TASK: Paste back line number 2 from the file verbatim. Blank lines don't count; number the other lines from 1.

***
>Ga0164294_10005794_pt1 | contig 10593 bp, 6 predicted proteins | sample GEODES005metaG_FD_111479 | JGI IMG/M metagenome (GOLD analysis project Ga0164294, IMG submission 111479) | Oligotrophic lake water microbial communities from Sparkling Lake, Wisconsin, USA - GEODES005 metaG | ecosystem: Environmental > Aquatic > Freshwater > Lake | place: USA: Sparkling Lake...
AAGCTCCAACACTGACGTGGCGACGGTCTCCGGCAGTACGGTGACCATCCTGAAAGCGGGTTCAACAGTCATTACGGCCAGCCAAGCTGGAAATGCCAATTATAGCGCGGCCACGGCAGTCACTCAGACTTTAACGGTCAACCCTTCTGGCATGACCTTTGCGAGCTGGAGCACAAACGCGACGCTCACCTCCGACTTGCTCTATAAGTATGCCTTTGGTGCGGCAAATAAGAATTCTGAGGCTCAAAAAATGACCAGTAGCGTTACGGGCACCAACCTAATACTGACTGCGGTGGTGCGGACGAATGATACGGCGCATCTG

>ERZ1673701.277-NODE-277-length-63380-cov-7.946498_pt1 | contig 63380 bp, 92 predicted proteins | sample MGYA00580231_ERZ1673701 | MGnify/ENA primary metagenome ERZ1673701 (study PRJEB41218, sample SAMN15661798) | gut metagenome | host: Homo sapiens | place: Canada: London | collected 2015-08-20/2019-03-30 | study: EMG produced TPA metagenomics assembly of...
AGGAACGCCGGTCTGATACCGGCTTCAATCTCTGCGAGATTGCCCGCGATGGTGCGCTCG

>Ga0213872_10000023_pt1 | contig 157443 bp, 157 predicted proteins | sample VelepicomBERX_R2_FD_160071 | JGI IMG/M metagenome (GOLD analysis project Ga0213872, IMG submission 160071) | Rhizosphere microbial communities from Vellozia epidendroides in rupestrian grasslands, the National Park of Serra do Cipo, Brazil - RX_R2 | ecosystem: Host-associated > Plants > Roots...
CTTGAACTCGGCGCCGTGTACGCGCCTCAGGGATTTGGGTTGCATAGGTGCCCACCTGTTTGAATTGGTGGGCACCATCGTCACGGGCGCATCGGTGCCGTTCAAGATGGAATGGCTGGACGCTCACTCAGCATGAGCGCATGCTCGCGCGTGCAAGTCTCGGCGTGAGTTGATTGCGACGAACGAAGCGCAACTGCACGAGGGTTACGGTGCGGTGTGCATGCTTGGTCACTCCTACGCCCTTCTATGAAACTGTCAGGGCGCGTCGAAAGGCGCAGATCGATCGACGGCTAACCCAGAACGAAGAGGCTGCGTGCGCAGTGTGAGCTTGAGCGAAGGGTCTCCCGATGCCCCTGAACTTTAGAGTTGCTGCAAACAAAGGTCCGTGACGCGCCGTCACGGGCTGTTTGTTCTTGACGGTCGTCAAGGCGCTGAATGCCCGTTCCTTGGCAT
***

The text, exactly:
AAGCTCCAACACTGACGTGGCGACGGTCTCCGGCAGTACGGTGACCATCCTGAAAGCGGGTTCAACAGTCATTACGGCCAGCCAAGCTGGAAATGCCAATTATAGCGCGGCCACGGCAGTCACTCAGACTTTAACGGTCAACCCTTCTGGCATGACCTTTGCGAGCTGGAGCACAAACGCGACGCTCACCTCCGACTTGCTCTATAAGTATGCCTTTGGTGCGGCAAATAAGAATTCTGAGGCTCAAAAAATGACCAGTAGCGTTACGGGCACCAACCTAATACTGACTGCGGTGGTGCGGACGAATGATACGGCGCATCTG